Texas Water Bank
The Texas Water Development Board (TWDB) administers the Texas Water Bank, which was established in 1993 to facilitate the transfer, sale, or lease of water and water rights throughout the state. A depositor holding a surface water right will enjoy protection from cancellation as specified in TAC Chapter §359.8 (a) of the Water Bank Rules.
Key Aspects of the Texas Water Bank
- Use of the bank is optional, as water rights may be marketed outside of the bank.
In administering the bank, the TWDB may act to
- serve as a negotiator;
- provide a free registry and serve as an information resource;
- promote conservation through deposits of conserved water;
- purchase, sell, hold, and/or transfer water and water rights;
- establish regional water banks;
- prepare and publish a manual on structuring water transactions;
- accept and hold donations of water rights in trust for environmental purposes;
- enter into contracts to pay for feasibility studies or the preparation of plans and specifications relating to water conservation efforts or to estimate the amount of water to be saved through conservation efforts; and
- otherwise facilitate water transactions.
- Water rights or contractual rights to use water, which may include surface water, groundwater, or water from any source, may be deposited in the bank.
- All water rights or a portion of a water right may be deposited in the bank.
- Surface water rights placed in the bank are protected from cancellation while on deposit in the bank for an initial 10-year period and for an ensuing 10 years following the Texas Commission on Environmental Quality's approval relating to water rights transferred while on deposit in the bank. However, a water right is exempt from cancellation through this provision only once, even if it has been transferred or redeposited.
- The TWDB may charge as much as 1 percent of the value of the water or water right received into or transferred from the water bank to cover its administrative expenses.
- The TWDB may implement water conservation measures in irrigation districts and deposit the resulting water saved into the Texas Water Bank. The water savings deposited may be transferred to municipalities, industries, and other agricultural users. The cost of implementing the conservation measures may be repaid by the sale of conserved water.
- Who owns the water rights in the bank?
- Unless the TWDB specifically purchases a right or receives it as a donation, all water rights in the bank are owned by the original depositors.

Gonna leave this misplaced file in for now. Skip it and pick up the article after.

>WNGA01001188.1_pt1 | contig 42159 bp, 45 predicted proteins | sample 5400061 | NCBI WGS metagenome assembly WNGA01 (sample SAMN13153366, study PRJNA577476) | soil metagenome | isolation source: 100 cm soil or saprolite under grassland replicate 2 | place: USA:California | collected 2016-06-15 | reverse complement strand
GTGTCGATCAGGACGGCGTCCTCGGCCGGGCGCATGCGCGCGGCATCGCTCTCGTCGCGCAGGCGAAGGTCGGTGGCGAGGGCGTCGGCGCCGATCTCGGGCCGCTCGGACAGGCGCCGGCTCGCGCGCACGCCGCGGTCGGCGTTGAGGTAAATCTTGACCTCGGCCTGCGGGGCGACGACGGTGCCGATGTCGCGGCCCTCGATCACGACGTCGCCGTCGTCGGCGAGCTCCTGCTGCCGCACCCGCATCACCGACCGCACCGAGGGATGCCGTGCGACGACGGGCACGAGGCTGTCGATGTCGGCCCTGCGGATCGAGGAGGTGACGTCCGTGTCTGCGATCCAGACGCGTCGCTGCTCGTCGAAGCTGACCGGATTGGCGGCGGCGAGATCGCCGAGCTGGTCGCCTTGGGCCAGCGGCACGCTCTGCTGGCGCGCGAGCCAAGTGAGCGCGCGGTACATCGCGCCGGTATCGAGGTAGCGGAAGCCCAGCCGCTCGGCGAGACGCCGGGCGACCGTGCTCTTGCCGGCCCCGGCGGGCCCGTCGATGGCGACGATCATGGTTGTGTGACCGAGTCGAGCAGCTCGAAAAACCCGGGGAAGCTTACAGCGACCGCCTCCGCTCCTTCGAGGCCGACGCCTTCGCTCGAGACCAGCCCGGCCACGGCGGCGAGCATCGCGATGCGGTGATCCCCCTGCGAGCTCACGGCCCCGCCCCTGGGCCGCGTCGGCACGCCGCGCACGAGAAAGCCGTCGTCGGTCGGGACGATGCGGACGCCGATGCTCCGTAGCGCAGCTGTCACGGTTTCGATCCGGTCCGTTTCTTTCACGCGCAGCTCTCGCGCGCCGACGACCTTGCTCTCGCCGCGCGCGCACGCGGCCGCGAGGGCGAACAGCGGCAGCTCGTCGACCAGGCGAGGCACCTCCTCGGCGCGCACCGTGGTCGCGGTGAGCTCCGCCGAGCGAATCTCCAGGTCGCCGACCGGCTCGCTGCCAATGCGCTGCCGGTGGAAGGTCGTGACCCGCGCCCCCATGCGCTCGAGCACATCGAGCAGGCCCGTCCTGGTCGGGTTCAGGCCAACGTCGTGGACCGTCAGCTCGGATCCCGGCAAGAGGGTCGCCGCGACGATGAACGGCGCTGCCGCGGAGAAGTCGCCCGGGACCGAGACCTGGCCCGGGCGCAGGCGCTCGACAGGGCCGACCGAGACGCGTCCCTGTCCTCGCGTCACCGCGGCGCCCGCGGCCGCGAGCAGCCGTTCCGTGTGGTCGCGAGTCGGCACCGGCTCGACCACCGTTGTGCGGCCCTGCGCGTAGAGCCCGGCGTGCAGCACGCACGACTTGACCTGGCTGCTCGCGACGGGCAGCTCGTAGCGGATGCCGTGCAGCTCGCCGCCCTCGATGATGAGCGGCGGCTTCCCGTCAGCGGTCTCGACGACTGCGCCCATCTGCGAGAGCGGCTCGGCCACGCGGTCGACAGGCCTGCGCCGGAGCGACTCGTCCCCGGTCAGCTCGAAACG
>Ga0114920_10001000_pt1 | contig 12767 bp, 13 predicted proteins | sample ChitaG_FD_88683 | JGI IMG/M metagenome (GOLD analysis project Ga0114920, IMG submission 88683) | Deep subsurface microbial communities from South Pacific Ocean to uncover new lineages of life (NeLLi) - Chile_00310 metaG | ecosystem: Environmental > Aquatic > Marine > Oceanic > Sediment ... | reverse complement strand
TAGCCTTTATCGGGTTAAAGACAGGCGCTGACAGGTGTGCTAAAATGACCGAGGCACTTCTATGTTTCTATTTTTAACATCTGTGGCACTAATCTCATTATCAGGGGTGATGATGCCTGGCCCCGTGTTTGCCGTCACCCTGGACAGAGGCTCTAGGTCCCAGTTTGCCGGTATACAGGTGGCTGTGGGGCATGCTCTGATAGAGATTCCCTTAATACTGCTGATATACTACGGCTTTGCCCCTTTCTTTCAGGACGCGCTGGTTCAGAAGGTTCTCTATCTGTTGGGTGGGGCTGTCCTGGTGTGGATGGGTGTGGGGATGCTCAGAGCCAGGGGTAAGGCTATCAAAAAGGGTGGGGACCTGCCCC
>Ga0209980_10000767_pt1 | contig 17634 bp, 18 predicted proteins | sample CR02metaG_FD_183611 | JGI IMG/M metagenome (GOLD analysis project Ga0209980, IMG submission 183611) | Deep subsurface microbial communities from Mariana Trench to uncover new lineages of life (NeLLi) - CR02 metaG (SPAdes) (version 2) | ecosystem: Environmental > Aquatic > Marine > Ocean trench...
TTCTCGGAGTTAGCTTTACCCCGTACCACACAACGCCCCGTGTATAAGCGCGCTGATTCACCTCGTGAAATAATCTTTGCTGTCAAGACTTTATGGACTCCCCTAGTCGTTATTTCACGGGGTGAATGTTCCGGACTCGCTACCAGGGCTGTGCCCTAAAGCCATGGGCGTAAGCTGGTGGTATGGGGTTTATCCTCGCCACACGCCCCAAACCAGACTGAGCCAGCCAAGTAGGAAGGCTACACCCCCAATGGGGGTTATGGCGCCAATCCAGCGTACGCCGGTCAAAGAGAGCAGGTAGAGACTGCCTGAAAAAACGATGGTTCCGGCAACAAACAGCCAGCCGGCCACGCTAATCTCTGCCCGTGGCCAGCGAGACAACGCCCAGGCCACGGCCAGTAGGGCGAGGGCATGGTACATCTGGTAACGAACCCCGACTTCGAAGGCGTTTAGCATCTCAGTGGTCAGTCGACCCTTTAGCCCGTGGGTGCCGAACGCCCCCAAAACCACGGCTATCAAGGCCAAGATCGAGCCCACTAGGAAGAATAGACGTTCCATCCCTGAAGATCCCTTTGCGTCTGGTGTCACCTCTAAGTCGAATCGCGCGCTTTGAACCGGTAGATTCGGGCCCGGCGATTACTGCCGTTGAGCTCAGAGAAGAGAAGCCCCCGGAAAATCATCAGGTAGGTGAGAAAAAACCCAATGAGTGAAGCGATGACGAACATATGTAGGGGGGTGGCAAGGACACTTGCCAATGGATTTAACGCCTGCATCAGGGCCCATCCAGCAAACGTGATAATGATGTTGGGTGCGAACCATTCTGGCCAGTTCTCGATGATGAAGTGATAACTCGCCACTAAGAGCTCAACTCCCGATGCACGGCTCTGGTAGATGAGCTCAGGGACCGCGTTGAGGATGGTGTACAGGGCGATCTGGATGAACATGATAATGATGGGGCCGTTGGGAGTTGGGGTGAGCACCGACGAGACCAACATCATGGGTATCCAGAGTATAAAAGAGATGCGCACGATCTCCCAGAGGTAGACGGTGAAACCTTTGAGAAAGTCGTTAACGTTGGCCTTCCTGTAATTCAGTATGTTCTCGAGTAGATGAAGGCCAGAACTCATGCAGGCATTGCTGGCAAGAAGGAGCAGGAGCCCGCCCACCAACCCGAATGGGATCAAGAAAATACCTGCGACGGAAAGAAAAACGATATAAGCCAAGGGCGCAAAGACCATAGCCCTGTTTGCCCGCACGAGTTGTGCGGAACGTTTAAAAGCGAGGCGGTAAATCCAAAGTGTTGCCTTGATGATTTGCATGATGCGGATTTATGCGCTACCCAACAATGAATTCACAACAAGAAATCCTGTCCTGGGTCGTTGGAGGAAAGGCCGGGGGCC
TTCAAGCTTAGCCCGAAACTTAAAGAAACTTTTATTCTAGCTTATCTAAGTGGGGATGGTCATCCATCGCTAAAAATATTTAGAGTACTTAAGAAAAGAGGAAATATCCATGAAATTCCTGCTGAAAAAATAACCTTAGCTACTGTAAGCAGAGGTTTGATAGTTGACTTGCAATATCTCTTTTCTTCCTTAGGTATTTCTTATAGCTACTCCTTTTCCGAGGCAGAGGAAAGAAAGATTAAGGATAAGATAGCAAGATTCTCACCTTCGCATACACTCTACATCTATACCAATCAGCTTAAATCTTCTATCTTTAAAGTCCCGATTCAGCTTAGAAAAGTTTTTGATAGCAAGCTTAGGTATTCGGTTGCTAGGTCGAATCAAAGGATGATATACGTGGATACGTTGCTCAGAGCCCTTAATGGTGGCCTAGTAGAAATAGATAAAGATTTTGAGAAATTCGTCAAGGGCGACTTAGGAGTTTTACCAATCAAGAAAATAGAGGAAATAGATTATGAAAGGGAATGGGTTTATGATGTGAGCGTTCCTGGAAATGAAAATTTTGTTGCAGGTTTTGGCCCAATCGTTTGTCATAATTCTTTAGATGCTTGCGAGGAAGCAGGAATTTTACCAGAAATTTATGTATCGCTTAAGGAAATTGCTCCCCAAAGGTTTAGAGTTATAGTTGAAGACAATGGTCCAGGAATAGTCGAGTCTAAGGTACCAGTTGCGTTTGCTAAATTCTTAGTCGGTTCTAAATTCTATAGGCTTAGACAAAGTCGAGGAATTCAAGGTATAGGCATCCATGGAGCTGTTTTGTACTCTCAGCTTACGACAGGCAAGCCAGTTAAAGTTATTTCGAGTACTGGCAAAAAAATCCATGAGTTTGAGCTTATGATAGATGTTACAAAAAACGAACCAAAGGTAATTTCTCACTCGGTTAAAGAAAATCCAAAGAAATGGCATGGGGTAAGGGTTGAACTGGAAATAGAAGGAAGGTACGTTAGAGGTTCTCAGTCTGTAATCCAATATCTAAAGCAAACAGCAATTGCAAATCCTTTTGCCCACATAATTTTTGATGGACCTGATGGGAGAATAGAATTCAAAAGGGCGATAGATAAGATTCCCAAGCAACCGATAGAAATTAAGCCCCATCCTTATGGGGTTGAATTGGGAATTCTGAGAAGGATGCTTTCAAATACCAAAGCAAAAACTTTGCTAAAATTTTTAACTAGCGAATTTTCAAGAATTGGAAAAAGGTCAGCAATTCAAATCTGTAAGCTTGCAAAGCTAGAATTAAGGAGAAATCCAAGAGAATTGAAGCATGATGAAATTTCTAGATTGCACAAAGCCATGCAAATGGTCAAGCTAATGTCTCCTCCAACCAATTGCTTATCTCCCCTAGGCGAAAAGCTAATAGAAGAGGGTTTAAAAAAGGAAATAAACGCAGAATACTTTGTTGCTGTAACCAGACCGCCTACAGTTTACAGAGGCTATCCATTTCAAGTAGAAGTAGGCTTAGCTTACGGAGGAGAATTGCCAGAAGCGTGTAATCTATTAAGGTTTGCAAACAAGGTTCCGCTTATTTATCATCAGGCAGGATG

- What kind of guarantee does the TWDB’s participation in the bank provide the depositor or buyer of water or water rights?
- The TWDB cannot guarantee the presence of water in the state’s watersheds or aquifers. Information on water use for a specific surface water right, however, should be available from the Texas Commission on Environmental Quality.
- What is the TWDB’s role in amending a water right to reflect the details of a transfer?
- None. The buyer and depositor are required to follow existing procedures for permit amendment with the Texas Commission on Environmental Quality.
- Can the TWDB establish regional water banks?
- Yes. Banks may be added or removed as necessary. The banks may be reviewed periodically so their operational success can be evaluated.
- How have the TWDB, the Texas Commission on Environmental Quality, and the Texas Parks and Wildlife Department coordinated their efforts?
- The TWDB coordinated the development of the current rules for operating the Texas Water Bank and Texas Water Trust with the Texas Commission on Environmental Quality and the Texas Parks and Wildlife Department.
- How will the bank get buyers and sellers together?
- The TWDB has established a registry of depositors, sellers, and potential buyers and attempts to match needs with availability.
- Is the bank ready to receive water saved by irrigation districts for transfer to other water users?
- Yes. To fully implement the agricultural water conservation savings program, the TWDB requires seed money. Local districts are seeking federal funding for the needed seed money.
- Where may I get more information?
- For additional information, deposit forms, registry information, or other marketing information, contact Ron Ellis (email@example.com), at (512) 463-4146.
Water Bank Deposits for Sale or Lease
If interested in depositing a water right for sale or lease, listed below are the associated Water Bank Forms:
Water Bank Registry
As another option, instead of depositing in the Water Bank, you may consider simply posting your water right, at no cost, on the appropriate 'Registry' which can be viewed at our website. A water right listed in the registry does not have protection from cancellation under the Water Bank Rules.
For more information see A Texan's Guide to Water and Water Marketing for background information on:
- The History of Water Rights in Texas
- Types of Surface Water Rights
- Various Forms of Water and Water Right Transfers
- Factors to Consider in the Sale or Purchase of Water and Water Rights
- Factors that Influence the Price or Marketability of Water and Water Rights
- The Texas Water Bank and Texas Water Trust
For additional information on surface water availability, water rights and permitting see the Texas Commission on Environmental Quality (TCEQ) web page on Surface Water Availability Modeling (WAM) related to Surface Water Rights and Permitting.